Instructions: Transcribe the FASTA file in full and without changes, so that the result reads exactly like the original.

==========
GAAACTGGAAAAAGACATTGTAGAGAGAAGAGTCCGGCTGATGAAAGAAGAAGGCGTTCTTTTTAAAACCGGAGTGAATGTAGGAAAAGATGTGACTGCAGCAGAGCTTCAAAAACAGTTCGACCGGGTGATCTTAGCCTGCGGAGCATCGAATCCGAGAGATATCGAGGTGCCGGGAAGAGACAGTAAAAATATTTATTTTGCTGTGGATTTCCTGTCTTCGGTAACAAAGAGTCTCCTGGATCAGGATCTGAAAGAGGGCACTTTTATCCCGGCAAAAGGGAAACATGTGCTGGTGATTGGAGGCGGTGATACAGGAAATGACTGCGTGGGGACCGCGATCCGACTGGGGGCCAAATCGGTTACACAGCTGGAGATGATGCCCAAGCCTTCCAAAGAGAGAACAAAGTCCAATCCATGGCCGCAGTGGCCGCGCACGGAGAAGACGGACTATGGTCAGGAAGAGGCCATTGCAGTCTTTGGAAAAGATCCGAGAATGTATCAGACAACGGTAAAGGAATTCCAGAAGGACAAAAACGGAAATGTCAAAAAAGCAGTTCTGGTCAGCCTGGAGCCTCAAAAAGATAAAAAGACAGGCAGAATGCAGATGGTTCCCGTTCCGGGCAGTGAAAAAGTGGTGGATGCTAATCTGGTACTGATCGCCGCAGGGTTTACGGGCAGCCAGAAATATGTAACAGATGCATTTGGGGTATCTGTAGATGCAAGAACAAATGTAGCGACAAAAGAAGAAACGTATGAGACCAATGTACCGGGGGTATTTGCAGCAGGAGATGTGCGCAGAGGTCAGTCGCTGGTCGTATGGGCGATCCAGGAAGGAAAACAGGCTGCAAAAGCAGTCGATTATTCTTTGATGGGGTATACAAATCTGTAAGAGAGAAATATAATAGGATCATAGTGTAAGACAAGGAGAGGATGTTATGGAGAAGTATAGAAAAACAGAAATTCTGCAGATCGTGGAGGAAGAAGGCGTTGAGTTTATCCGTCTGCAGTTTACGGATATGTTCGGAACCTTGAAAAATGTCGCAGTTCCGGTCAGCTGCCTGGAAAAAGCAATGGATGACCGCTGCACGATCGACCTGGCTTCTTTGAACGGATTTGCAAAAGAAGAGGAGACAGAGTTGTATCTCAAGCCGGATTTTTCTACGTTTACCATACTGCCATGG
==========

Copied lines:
GAAACTGGAAAAAGACATTGTAGAGAGAAGAGTCCGGCTGATGAAAGAAGAAGGCGTTCTTTTTAAAACCGGAGTGAATGTAGGAAAAGATGTGACTGCAGCAGAGCTTCAAAAACAGTTCGACCGGGTGATCTTAGCCTGCGGAGCATCGAATCCGAGAGATATCGAGGTGCCGGGAAGAGACAGTAAAAATATTTATTTTGCTGTGGATTTCCTGTCTTCGGTAACAAAGAGTCTCCTGGATCAGGATCTGAAAGAGGGCACTTTTATCCCGGCAAAAGGGAAACATGTGCTGGTGATTGGAGGCGGTGATACAGGAAATGACTGCGTGGGGACCGCGATCCGACTGGGGGCCAAATCGGTTACACAGCTGGAGATGATGCCCAAGCCTTCCAAAGAGAGAACAAAGTCCAATCCATGGCCGCAGTGGCCGCGCACGGAGAAGACGGACTATGGTCAGGAAGAGGCCATTGCAGTCTTTGGAAAAGATCCGAGAATGTATCAGACAACGGTAAAGGAATTCCAGAAGGACAAAAACGGAAATGTCAAAAAAGCAGTTCTGGTCAGCCTGGAGCCTCAAAAAGATAAAAAGACAGGCAGAATGCAGATGGTTCCCGTTCCGGGCAGTGAAAAAGTGGTGGATGCTAATCTGGTACTGATCGCCGCAGGGTTTACGGGCAGCCAGAAATATGTAACAGATGCATTTGGGGTATCTGTAGATGCAAGAACAAATGTAGCGACAAAAGAAGAAACGTATGAGACCAATGTACCGGGGGTATTTGCAGCAGGAGATGTGCGCAGAGGTCAGTCGCTGGTCGTATGGGCGATCCAGGAAGGAAAACAGGCTGCAAAAGCAGTCGATTATTCTTTGATGGGGTATACAAATCTGTAAGAGAGAAATATAATAGGATCATAGTGTAAGACAAGGAGAGGATGTTATGGAGAAGTATAGAAAAACAGAAATTCTGCAGATCGTGGAGGAAGAAGGCGTTGAGTTTATCCGTCTGCAGTTTACGGATATGTTCGGAACCTTGAAAAATGTCGCAGTTCCGGTCAGCTGCCTGGAAAAAGCAATGGATGACCGCTGCACGATCGACCTGGCTTCTTTGAACGGATTTGCAAAAGAAGAGGAGACAGAGTTGTATCTCAAGCCGGATTTTTCTACGTTTACCATACTGCCATGG